6. Galas should be splashy events. They can be full of platitudes but the Parties should be careful to reinforce what they’re doing for the donor group, what they’ve done and that it makes sense. If you appeal to the Chamber of Commerce right after raising their taxes, don’t expect a warm reception. (Did I mention timing matters?) The more people that come to your galas, the better. Donors like seeing senators, congressmen, whoever appear.
     

  7. Mailers in the eighties were either postcards or long letters. I’ve gotten letters from Reince Priebus in the RNC and they’re usually pitches that appeal to the most extreme parts of your mind.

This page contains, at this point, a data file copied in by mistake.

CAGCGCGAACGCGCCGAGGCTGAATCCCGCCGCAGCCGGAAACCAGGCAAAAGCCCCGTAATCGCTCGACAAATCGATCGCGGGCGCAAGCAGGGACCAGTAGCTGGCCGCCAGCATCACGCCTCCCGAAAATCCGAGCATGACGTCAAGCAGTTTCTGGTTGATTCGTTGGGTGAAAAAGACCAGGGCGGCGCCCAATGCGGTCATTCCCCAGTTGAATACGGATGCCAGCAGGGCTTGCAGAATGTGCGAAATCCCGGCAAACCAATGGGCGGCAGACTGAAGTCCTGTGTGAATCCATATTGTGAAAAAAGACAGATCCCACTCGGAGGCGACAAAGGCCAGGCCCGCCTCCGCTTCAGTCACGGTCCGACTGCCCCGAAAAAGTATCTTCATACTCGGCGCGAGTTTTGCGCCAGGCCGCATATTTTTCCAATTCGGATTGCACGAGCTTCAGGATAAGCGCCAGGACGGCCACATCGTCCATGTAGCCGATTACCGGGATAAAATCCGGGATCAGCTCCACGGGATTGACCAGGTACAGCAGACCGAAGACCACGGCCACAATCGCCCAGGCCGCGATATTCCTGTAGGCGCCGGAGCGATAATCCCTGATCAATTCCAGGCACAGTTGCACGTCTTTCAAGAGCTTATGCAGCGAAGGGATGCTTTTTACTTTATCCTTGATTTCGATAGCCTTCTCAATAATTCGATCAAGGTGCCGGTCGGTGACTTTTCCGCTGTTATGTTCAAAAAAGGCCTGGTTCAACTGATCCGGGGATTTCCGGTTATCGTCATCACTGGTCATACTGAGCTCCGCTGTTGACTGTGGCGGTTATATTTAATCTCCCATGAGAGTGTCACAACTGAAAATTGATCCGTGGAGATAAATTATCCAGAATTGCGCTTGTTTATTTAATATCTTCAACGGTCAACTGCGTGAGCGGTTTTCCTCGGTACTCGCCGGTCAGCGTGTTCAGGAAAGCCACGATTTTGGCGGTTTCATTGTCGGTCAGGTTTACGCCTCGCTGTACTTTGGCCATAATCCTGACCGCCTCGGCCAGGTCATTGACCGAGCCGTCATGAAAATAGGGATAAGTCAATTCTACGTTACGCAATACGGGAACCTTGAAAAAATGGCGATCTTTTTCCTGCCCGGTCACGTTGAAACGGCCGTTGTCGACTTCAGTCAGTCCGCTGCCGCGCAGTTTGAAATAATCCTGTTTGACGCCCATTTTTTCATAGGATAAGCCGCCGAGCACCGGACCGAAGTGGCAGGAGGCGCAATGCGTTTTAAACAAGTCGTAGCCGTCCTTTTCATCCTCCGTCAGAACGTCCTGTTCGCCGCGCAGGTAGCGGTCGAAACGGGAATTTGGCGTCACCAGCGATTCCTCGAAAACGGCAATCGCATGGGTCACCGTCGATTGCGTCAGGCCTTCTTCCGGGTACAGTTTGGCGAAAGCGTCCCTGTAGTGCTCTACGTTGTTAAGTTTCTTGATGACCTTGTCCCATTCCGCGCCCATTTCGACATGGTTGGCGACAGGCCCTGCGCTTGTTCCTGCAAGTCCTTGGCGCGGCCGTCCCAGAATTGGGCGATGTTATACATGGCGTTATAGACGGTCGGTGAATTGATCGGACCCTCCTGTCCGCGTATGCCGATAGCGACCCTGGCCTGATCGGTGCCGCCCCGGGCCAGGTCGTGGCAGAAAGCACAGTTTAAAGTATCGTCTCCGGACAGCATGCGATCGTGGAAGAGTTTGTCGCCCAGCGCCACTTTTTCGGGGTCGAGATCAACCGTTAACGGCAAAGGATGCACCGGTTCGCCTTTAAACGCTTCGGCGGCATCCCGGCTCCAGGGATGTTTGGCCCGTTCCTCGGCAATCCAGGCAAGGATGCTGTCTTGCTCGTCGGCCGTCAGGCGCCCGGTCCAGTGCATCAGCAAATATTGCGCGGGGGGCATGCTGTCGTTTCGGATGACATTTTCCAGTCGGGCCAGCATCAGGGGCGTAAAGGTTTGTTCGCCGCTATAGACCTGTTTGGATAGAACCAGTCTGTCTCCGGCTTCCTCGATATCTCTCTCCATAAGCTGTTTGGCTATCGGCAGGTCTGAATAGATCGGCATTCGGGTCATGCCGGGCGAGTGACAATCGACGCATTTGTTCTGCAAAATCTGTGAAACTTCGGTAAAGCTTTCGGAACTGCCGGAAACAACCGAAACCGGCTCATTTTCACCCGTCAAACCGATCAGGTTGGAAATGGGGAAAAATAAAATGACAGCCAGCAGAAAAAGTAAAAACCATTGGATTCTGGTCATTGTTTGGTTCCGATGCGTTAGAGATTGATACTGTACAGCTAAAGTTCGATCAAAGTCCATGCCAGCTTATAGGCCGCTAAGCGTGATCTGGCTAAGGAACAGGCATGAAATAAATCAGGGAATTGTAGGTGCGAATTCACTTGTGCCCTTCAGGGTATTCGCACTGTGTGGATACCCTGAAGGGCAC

8. Fundraisers are going to be significantly underpowered than Election Season fundraisers (except party fundraisers). This is for a couple of reasons. Party fundraisers will reward Chairs who are active and who prepare for the election year. But individual fundraisers being underpowered also recognizes the fact a lot of people don’t fundraise unless they’re candidates and raise money closer to election year. It is likely that your fundraisers as a Senate candidate will be significantly more powered.
     

  9. This is an advisory, not a rule. If you post your fundraisers with 24 hours left in a election period, don’t rely on your fundraiser being graded. Maybe it will be. Maybe not. So, try for 48 hours.